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Marketplace Morning Report

Florida struggles to keep corrections officers in state prisons

Alisa Roth Aug 29, 2016
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The turnover rate among corrections officers in Florida was 22 percent last year. The department has said it plans to hire 4,000 officers in the coming year, to fill current vacancies and to prepare for future ones.
Alisa Roth

This is the second in a three-part series. Check out parts one and three.

Three years ago, Lisa Murray quit her job as a corrections officer in a Florida state prison, to take a new job as a corrections officer at a county jail. It was a lower ranked position—she had been a lieutenant, and went back to being an unranked officer—but it paid a lot more.

It wasn’t that she didn’t like the old job, she just couldn’t afford to keep it.

“To be honest,” she said, sitting outside the county jail where she currently works. “I was close to losing my house. There were times that I couldn’t afford to put food in my refrigerator.”

Murray is hardly alone. Hours for corrections officers are long, and pay is low. And despite falling prison populations in a lot of states, there’s a shortage of corrections officers just about everywhere. It’s especially dire in Florida, though, which has one of the biggest prison populations in the country and some of the lowest starting salaries of any state.

Murray says that by the second year in her new job, she had nearly doubled her old salary, even though her job supervising inmates was essentially the same. One difference: the hours.

“I always worked days when I was with the state cause I had seniority,” she said. “But coming here, since I have no seniority, I’m on nights.”

I talked to her outside the jail late one evening, when she was on a break. It was dark out, the Florida summer air still hot and humid. Except for the bugs, there wasn’t much activity outside.

The starting salary for a Florida corrections officer is $28,000, and there hasn’t been a substantial raise in years. So officers all over the state have been leaving, to take all kinds of jobs.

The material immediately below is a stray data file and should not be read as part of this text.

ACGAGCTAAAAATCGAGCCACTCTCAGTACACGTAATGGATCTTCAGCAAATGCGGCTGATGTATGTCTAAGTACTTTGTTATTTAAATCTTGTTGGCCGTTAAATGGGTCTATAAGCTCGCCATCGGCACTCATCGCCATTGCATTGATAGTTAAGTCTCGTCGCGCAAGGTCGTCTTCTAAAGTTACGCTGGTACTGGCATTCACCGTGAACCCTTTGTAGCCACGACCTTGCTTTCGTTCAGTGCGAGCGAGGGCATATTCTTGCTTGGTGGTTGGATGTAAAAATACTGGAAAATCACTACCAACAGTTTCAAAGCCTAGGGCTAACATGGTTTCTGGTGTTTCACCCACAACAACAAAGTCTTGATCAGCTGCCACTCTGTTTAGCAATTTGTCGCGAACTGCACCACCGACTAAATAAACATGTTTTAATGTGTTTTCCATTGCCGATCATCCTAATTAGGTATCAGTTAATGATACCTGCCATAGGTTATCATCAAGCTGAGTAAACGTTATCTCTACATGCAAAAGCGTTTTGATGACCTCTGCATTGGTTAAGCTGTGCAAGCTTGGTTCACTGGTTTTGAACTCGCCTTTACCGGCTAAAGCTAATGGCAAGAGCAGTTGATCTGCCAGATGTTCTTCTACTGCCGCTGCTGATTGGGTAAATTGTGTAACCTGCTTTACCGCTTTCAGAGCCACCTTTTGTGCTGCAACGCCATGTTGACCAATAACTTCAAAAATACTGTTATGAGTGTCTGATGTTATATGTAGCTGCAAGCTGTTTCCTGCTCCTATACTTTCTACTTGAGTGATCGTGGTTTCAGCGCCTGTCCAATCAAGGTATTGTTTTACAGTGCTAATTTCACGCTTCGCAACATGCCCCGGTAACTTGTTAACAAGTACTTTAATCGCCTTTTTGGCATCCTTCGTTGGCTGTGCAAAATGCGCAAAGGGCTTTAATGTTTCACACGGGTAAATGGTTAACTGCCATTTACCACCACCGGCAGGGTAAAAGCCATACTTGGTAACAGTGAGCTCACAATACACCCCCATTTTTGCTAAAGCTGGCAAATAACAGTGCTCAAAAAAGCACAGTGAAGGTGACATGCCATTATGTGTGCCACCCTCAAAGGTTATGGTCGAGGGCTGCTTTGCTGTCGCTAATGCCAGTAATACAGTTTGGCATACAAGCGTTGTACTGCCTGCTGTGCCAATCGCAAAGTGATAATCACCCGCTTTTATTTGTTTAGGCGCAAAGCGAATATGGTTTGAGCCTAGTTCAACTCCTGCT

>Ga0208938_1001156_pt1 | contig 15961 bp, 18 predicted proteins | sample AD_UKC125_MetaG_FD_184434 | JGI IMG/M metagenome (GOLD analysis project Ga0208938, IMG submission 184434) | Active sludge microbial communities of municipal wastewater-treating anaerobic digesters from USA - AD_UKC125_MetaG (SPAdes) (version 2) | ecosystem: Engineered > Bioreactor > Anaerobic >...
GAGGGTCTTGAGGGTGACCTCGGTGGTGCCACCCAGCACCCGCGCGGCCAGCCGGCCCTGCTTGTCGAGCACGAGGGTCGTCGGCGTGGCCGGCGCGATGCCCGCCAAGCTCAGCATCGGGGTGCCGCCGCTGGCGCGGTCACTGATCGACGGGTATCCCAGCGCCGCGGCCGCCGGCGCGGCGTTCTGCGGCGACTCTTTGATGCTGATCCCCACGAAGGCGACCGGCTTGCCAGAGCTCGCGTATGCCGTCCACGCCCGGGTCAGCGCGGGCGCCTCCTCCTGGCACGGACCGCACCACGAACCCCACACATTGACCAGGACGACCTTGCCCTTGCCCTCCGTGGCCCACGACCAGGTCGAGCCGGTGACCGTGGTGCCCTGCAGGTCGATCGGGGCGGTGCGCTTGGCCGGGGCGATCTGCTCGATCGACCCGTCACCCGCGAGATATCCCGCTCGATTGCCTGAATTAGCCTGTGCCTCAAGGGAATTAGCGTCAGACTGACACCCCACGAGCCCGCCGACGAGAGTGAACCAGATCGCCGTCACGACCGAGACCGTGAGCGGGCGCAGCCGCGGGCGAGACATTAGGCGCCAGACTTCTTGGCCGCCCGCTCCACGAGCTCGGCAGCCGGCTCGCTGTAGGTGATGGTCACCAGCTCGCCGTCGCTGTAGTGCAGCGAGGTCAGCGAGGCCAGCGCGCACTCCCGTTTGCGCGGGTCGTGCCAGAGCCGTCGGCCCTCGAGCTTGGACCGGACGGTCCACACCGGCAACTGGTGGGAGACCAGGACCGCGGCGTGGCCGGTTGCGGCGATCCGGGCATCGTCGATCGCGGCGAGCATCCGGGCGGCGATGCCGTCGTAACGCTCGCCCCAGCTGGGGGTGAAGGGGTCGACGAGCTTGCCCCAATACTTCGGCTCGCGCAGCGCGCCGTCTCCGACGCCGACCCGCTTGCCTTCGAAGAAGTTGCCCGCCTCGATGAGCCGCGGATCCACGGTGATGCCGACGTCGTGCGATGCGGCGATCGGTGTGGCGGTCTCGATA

That shortage, said some union leaders and lawmakers, puts officers in danger. Already this year, there have been at least three cases of near-riots in state prisons.
At a legislative committee hearing in January, a state senator asked Corrections Secretary Julie Jones about one of those incidents. Had the prison been fully staffed when it occurred, he wondered.

“Were we staffed to critical compliment? Yes,” she answered. “Were we appropriately staffed? Sir, no.”

When the state had more officers, she said, one could leave a post briefly, for example, to deal with an inmate, and there would still be sufficient staffing on the unit. “We don’t have those positions anymore to do that,” she said. Instead what’s happened is that crisis staffing levels have become the norm.

She knows the state needs more officers, which is why she’s promised to hire 4,000 new ones in the coming year.

As a lieutenant in the state system, Lisa Murray said, she had to find ways to cut corners.

When Daniel Talleda worked as a Florida state corrections officer, he regularly had to do mandatory overtime, with little notice and low pay. 

“Okay, well, what am I going to leave unmanned?” she asked, rhetorically. “I can’t leave a dorm. But, you know, where a dorm is supposed to have two maybe three people, I’ve got one.”

That’s dangerous, but it’s also demoralizing, because it means officers end up working harder and longer. They also end up having to do mandatory overtime at the last minute.The Department of Corrections says it’s planning to hire 4,000 new officers in the coming year, to fill empty positions and to replace the officers who keep quitting. Talleda says no mandatory overtime is one of the biggest appeals of his new job. The money isn’t that much better—only about a dollar an hour higher than his old job. But he also gets regular raises and bonuses; he’s no longer commuting three hours a day; and doesn’t have to work nights.

Daniel Talleda, a state corrections officer who quit to become a cable guy at Comcast, said he would sometimes get as little as 10 minutes notice.  “I’m telling you,” he said, “If you were due to leave at 8 o’clock, you would wind up at 7:50 getting that phone call and, the captain would tell you, ‘You gotta work a double.’ It might happen twice a week.”

Alisa Roth is writing a book on mental illness and the criminal justice system.

 

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